Field of Science

Why is cannibalism taboo?

Cannibalism, or anthropophagy, is frowned upon all over the world. In fact, most people probably think it is morally wrong, even though it is not uncommon to hear the question of why it happens to be regarded as disgusting and taboo.

I would have liked to make this a post about a journal paper on the subject, but there aren't that many on the whole, and those I can find are all about the history, culture, and crimes of cannibalism. Not a single one that I can find deals with our feelings towards the practice.

On TruTV there is an article about cannibalism with emphasis on the criminal aspects of it, including many stories of famous cannibals.

The author of the article states that the exact origin of cannibalism is a mystery and will most likely remain so. I bring this up because the origin of cannibalism would seem to precede the onset of any feeling towards the practice. I obviously don't have any data to support a claim, but would venture a guess that cannibalism is at least as ancient as humanity. There are many other species of animals that practice cannibalism on occasion, and so it would be most parsimonious if cannibalism existed as humans evolved from our non-human ancestor. I mention this in this context only because it forces us to consider that the origin of the taboo is possibly as old as humanity as well, predating laws, religion, and other established moral codes.

Christianity (and other religions) is often invoked to explain the ultimate cause for people thinking that the practice of cannibalism is morally wrong. From the article:
the spread of Christianity is believed to have significantly diminished cannibalism worldwide.
This of course begs the question why the Christians were against it in the first place. Christianity has been exemplary in hijacking moral instincts (and celebrations, traditions, myths, and rites), and it should be apparent that anti-cannibalism did not originate within the last 2000 (or 6000) years. (If you are of the hope faith that God designed our morality, then you can stop reading right here. Congrats to you for "knowing" with certainty what the origin of the taboo is.)

The article tells of the Donner Party survivors:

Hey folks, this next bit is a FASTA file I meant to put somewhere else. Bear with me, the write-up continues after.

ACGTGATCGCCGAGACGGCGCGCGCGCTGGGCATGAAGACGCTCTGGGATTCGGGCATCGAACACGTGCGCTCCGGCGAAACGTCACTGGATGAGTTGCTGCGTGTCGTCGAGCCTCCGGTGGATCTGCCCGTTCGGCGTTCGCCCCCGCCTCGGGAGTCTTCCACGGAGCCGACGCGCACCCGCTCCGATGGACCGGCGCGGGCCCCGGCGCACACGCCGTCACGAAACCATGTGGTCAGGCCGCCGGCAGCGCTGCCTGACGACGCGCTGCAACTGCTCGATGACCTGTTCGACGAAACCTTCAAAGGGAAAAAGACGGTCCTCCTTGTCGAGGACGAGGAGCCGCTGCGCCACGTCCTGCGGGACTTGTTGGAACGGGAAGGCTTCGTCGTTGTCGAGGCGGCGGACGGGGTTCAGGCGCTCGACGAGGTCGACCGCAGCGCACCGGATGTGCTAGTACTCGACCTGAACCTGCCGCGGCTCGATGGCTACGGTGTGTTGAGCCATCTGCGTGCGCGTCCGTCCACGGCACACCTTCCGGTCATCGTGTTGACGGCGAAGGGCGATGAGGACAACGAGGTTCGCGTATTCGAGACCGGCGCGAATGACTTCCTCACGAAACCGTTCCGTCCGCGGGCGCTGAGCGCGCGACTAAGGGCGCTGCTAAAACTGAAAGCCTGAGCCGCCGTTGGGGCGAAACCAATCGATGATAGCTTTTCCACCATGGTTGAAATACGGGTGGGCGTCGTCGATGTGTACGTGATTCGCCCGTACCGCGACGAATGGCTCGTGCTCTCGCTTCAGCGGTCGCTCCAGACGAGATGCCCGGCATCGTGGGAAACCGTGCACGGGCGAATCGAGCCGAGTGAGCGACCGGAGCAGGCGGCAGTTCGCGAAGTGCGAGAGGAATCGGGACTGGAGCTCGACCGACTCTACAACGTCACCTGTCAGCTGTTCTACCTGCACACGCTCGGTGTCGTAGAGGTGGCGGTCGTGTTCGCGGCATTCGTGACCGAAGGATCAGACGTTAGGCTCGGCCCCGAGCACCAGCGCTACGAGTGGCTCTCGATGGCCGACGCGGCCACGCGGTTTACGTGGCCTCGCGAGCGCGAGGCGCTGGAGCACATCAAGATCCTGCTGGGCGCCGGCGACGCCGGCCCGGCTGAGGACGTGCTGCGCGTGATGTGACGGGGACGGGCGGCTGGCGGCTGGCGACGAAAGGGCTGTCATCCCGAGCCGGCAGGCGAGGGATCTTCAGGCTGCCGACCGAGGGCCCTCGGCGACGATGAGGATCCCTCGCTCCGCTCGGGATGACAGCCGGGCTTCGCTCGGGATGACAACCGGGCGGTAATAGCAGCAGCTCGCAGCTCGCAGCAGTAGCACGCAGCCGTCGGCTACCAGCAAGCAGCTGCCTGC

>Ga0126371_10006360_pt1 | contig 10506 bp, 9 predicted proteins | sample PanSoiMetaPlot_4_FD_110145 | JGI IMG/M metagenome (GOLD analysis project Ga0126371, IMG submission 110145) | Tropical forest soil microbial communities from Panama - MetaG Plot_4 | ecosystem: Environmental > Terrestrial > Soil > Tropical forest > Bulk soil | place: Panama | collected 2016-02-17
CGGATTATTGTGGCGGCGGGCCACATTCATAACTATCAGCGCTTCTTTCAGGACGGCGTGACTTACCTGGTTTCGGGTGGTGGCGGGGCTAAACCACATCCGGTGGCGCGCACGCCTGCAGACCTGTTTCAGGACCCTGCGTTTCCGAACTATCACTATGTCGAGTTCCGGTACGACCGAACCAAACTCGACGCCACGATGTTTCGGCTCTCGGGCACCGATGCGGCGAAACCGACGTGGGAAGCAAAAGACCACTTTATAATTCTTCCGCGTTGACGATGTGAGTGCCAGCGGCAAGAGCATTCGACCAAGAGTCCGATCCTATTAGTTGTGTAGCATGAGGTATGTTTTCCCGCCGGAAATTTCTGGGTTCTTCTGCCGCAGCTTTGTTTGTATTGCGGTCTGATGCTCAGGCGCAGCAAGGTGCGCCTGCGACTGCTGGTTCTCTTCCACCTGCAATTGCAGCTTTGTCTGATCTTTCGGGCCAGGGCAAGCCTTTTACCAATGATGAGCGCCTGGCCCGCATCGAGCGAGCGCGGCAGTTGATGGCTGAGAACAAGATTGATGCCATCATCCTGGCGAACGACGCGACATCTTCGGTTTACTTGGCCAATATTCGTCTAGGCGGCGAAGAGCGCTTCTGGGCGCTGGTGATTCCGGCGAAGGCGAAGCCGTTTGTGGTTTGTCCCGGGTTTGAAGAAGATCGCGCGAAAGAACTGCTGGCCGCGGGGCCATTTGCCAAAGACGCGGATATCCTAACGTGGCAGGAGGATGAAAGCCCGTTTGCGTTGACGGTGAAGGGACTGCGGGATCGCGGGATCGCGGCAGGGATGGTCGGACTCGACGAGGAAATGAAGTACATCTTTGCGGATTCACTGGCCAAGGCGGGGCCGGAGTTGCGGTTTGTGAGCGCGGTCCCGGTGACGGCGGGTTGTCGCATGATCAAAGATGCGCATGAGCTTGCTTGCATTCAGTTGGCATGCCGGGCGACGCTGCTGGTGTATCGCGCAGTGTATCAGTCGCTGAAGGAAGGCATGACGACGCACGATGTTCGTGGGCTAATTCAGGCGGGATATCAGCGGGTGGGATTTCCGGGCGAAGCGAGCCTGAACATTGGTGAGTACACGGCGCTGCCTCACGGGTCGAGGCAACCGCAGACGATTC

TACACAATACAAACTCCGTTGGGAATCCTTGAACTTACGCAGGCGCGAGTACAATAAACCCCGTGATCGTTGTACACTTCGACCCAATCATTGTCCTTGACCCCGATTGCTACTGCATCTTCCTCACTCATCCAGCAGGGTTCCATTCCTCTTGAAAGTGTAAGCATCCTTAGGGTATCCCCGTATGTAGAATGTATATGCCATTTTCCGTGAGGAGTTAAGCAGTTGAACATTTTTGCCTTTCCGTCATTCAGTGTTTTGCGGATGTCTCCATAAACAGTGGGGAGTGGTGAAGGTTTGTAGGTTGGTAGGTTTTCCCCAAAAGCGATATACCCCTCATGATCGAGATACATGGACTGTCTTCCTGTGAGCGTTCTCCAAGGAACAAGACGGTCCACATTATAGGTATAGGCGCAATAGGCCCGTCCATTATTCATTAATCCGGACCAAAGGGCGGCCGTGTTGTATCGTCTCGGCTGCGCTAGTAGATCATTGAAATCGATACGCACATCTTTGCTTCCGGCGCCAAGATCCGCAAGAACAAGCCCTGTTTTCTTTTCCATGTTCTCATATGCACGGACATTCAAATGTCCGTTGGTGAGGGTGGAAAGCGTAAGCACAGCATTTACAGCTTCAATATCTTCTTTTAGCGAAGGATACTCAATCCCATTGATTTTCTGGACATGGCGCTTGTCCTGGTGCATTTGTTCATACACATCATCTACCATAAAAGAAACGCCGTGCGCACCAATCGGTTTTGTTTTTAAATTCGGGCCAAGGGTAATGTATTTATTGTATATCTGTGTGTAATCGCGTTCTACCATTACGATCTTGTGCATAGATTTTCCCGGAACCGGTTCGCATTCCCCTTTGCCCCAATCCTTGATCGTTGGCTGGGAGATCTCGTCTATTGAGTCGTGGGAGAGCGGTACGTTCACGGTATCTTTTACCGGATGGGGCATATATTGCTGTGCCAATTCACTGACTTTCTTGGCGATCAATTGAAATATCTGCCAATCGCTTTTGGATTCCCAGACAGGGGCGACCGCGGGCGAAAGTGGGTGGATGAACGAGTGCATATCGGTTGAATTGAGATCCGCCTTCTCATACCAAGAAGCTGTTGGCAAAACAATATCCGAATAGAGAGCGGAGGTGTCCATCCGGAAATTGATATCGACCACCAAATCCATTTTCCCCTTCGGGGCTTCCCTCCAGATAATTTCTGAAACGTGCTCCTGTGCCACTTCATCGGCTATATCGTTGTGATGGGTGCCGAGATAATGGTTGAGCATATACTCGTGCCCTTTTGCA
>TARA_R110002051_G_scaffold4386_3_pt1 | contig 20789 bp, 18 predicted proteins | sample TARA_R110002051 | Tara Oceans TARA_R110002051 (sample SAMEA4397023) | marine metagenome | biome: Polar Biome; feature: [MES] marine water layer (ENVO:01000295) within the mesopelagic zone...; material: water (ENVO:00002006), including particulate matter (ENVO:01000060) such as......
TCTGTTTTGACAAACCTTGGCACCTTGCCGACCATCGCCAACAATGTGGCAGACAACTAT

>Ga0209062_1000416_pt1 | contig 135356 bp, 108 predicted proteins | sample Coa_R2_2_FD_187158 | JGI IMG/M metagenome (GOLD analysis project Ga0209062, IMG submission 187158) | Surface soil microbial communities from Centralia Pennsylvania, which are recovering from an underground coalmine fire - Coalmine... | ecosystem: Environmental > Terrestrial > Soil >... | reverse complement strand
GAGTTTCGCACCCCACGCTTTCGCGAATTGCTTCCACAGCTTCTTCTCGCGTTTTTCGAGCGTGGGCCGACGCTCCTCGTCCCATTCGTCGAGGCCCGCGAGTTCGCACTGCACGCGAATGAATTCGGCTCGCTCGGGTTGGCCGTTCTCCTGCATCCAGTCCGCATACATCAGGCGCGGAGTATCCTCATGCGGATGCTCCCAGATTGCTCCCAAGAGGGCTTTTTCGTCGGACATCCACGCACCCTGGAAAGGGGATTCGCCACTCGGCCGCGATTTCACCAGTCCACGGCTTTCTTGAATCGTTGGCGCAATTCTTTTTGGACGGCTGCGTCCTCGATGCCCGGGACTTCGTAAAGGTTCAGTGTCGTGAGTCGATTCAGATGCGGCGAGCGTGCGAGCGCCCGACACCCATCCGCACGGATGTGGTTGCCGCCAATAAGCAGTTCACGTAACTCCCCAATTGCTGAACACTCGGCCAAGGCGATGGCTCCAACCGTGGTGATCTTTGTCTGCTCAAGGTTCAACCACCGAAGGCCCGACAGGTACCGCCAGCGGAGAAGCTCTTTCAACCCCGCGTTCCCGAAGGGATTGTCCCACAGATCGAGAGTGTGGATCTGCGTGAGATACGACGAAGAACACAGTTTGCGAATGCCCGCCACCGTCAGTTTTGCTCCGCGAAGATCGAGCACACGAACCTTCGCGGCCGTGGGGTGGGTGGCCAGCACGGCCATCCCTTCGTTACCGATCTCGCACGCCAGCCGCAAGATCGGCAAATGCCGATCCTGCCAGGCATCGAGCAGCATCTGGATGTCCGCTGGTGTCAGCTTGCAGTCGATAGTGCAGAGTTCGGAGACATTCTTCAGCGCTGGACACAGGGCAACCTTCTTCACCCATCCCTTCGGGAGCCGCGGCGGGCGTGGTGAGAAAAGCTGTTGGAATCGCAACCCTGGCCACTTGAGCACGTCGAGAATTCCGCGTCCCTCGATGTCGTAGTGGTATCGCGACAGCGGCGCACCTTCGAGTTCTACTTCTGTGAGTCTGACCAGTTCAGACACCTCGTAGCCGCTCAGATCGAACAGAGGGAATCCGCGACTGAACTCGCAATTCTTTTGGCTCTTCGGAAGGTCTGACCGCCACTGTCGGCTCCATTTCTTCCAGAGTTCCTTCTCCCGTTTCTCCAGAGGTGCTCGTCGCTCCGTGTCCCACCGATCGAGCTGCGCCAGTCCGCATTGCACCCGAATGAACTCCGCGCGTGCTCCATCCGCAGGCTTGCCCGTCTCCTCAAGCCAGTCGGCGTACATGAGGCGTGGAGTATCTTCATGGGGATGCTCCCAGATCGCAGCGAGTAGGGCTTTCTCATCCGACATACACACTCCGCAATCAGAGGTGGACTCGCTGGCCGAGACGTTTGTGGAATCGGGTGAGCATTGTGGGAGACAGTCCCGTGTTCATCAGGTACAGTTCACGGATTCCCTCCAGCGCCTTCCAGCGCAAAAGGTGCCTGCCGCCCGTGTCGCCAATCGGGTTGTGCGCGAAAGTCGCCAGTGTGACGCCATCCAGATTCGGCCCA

Half of the travelers perished before the remaining people eventually succumbed to their situation and began to feed on the flesh of the dead in an attempt to survive. The forty-six survivors were eventually rescued, however upon reaching civilization they were regarded as monstrous criminals and tried for their actions. The travelers served around six months before they were re-released back into their communities.
And this reaction is not even the worst that survivors forced to cannibalize the dead have been subject to.
Even in the most extreme cases, the act of cannibalism is treated with scorn and disgust by many cultures and is sometimes punishable by social ostracization, institutionalization in a mental facility, arrest, incarceration or even death. Cannibalism is most commonly believed to be the epitome of savage behavior.
Still, it begs the question. Can we form a solid hypothesis as to the fear of cannibalism? Or, let's say, is there a reason why we should distrust those with cannibalistic tendencies so much that it has become an instinct? The article continues
Most acts of cannibalism are, to a degree, motivated by a desire to express power or control over the victim. Cannibalism is the ultimate expression of dominance over another person. Aggression cannibalism includes acts of cannibalism that are motivated by feelings of hostility and/or fear, creating an overriding need to exert power, revenge or control over the victim by murdering and then consuming him.